The first time I heard about autism was in 2000, when I met Emeka (not his real name). I escorted my aunt to her friend’s house, with whose family we were to go on a picnic. While waiting for them to get ready, I watched Emeka, their 8-year old son, fumble with his shoe lace. He had insisted on tying them himself, but his brother, two years younger, finished doing the same thing several minutes earlier. We waited ten more minutes as he continued in vain but determined not to give up. I saw tears roll down his mother’s cheeks as she quietly left the sitting room; the pain would have been too much for her to bear. However, no one seemed as surprised as I was; they knew something I didn’t nor do most Nigerians.
Few minutes later, Emeka’s mum reappeared, her tears dried up. She went straight to Emeka and helped him lace his shoes, ignoring the boy’s protest. The 10-minute drive to the picnic the longest ride of my life. No one said anything. But once the kids were out playing on the field, Emeka’s mum smiled and I knew she was going to talk about what happened at the house anytime soon. I was not supposed to be part of a ladies’ day out, but that didn’t matter now, all I could think about was Emeka.
“He has autism,” his mum told me. Emeka is one of the more than a million Nigerians believed to be living with autism today. Many of them are still suffering from the lack of awareness on the condition. He was diagnosed with autism when he was three. Five years on, his parents still struggle to cope with his condition. “It gets easier but you never get used to it,” his mum told me.
Emeka’s parents knew very little about the condition when he was initially diagnosed. One of the most difficult things they have faced was trying to create a healthy support system for him. Emeka’s mum said it was very hard to do this; it was even harder for his siblings to understand that their brother was different in some ways.
After my encounter with Emeka, I realized that the world is yet to fully understand autism for what it is – a lifelong developmental disability that affects how a person communicates with, and relates to, other people.
Scientists are not certain about what causes autism, but it is likely that both genetics and environment play a role. The condition has no cure, but early detection can help in providing the right therapies and behavioural interventions that could bring about substantial improvement. Parents should watch out for some of these signs:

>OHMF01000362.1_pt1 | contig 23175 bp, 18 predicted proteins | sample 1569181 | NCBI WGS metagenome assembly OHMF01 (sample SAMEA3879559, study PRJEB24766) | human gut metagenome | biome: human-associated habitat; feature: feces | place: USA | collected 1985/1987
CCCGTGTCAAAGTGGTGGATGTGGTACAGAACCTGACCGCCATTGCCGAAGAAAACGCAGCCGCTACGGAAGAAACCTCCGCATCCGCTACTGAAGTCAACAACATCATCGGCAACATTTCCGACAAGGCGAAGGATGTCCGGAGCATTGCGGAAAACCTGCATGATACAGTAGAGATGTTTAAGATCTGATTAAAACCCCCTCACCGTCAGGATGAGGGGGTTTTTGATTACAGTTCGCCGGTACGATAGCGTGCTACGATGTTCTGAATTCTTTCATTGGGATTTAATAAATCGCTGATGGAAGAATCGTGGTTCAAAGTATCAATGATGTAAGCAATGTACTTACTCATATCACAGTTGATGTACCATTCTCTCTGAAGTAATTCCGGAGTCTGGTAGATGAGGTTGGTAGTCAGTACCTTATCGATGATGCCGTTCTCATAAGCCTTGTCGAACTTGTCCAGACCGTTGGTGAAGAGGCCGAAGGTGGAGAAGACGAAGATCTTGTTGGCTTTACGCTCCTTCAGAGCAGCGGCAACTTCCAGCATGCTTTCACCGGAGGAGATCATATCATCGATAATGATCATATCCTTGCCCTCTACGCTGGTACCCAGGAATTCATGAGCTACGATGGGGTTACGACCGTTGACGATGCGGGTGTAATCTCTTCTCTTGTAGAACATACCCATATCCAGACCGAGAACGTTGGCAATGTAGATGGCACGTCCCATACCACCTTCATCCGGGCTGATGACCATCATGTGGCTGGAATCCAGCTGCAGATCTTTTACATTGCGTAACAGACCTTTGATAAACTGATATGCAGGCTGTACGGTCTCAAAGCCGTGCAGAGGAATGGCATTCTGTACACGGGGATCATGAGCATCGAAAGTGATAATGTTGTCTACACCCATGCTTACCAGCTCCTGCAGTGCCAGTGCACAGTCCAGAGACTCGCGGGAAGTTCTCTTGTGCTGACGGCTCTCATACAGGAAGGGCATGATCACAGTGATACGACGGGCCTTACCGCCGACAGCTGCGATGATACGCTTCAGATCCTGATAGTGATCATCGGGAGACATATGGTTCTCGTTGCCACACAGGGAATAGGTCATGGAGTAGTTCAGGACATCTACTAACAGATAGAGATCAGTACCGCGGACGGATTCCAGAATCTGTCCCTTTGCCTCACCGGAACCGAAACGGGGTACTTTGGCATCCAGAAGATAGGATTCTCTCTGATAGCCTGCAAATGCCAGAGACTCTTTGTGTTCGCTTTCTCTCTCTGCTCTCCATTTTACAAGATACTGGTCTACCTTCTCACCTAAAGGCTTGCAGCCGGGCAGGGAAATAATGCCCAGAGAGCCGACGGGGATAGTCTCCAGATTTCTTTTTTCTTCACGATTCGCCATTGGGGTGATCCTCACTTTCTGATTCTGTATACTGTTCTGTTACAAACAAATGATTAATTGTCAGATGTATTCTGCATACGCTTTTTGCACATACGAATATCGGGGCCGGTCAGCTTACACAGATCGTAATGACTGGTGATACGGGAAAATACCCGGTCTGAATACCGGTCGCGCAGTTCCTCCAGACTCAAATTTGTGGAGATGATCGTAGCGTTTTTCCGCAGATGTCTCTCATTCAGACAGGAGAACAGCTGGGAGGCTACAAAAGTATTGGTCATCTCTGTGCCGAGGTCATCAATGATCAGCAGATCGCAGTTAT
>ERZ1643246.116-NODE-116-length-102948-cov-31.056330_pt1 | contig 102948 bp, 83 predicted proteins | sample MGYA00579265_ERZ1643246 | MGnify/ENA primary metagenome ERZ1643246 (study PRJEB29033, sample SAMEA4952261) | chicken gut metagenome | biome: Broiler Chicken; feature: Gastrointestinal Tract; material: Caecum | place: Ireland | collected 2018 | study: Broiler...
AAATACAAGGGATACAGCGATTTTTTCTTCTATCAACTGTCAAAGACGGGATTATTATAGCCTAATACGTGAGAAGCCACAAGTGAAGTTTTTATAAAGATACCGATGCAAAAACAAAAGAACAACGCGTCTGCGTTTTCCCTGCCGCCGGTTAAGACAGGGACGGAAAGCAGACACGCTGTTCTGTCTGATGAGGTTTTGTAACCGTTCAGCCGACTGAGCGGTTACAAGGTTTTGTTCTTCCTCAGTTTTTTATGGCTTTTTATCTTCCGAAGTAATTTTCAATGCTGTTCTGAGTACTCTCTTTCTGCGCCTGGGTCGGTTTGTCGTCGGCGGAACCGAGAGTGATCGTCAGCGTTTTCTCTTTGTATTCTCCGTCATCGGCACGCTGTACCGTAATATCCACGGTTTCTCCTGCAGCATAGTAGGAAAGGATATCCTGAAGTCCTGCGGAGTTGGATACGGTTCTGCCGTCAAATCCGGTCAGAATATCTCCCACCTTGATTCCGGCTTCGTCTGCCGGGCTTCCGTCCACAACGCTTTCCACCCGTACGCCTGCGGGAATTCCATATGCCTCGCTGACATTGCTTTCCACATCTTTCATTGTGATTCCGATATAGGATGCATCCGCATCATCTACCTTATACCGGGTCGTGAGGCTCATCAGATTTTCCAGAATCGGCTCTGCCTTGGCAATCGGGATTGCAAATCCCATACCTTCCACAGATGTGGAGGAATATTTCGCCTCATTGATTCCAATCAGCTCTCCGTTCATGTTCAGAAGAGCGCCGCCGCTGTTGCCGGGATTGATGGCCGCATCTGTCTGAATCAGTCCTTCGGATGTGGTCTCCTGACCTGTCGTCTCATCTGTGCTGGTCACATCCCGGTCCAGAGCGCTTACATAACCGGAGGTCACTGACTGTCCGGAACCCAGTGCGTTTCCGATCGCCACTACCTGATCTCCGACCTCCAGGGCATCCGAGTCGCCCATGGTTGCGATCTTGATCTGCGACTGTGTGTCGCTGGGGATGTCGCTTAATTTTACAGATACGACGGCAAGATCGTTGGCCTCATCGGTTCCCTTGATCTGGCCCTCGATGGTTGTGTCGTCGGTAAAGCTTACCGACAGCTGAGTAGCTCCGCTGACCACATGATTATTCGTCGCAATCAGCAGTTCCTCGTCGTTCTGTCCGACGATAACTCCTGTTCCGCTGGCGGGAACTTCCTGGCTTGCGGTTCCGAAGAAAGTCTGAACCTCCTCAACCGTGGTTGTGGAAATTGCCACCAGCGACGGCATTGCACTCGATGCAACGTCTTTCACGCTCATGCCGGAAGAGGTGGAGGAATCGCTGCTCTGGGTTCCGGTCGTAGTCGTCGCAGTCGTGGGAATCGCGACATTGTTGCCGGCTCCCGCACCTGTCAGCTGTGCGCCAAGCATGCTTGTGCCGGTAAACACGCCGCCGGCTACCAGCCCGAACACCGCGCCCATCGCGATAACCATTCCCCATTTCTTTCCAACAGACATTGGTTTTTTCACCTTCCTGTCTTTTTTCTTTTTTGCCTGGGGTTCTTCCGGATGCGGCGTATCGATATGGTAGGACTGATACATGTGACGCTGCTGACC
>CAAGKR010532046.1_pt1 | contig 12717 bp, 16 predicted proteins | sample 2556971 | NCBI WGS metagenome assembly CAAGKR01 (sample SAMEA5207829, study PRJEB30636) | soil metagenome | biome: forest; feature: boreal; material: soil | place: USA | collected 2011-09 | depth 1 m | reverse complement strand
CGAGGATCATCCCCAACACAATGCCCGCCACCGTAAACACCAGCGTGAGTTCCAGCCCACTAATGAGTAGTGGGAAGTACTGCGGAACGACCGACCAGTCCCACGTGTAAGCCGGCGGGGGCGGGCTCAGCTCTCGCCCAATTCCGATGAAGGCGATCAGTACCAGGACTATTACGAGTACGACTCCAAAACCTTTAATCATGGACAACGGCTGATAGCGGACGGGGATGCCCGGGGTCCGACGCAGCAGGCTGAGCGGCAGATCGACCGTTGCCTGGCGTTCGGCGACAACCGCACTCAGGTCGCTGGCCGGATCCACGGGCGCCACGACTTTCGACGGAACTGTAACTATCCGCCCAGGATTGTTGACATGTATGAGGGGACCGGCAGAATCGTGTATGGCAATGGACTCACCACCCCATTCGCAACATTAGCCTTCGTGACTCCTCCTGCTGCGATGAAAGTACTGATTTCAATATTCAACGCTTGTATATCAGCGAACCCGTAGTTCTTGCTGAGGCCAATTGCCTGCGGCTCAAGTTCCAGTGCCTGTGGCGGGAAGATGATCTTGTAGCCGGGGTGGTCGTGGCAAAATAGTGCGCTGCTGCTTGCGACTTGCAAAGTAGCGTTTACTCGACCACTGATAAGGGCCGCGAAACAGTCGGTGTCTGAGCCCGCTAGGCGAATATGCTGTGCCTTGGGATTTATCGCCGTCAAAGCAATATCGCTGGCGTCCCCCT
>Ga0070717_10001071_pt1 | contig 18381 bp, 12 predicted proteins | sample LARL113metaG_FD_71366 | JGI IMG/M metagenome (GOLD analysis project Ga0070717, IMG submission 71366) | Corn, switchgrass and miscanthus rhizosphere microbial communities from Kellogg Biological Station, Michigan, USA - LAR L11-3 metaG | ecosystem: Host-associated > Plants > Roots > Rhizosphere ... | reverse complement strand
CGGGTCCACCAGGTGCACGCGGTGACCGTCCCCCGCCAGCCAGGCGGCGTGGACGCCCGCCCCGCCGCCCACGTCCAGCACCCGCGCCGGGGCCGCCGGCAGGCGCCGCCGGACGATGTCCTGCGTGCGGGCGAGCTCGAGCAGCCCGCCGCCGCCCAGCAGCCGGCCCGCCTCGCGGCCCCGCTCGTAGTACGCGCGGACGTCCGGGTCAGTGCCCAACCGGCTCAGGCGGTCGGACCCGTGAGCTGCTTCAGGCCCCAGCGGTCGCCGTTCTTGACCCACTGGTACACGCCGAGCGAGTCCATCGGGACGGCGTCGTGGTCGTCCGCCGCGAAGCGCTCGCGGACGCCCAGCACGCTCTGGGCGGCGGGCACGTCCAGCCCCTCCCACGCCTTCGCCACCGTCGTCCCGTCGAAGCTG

- No pointing or babbling by 12 months
- No single words by 16 months
- No noticeable response to name
- Poor eye contact
- Excessive lining up of toys or objects
- No social responsiveness
Autism is a spectrum condition. This means that while those with autism share certain difficulties, their condition affects them in different ways. Some are able to live relatively independent lives, others may have accompanying learning disabilities and need a lifetime of specialist support. Emeka’s mum said her son was in the middle of both, “sometimes he is able to do things by himself, other times he hardly gets by the most menial of tasks.” She said that prior to transferring him to a special school, his teachers in his former school sometime found it difficult managing him.
One of the biggest problems parents face is ignorance. More awareness needs to be created about autism. The incidence of the condition is increasing daily. The society needs to know more about autism and accept those living with the condition as part of the society. There are schools for people living in autism in Nigeria where the best system for teaching children with such condition has been adopted. There are also NGOs that are focused on helping parents cope with the challenges they face, as well as helping kids with autism lead better lives.
Emeka, now 23, is a first year student of Bio-Chemistry in a federal university in South-West Nigeria. While the average enrolment age into Nigerian universities is between 17 and 19, He gets off better than most people with worse variation of his condition. “He is not really a loner,” his mom, now a retired civil servant told me when I visited them recently, “he’s the type that prefers a few but very close friends.”
Emeka’s biggest asset seems to be his loving family, who have learnt to understand and support him through many challenges.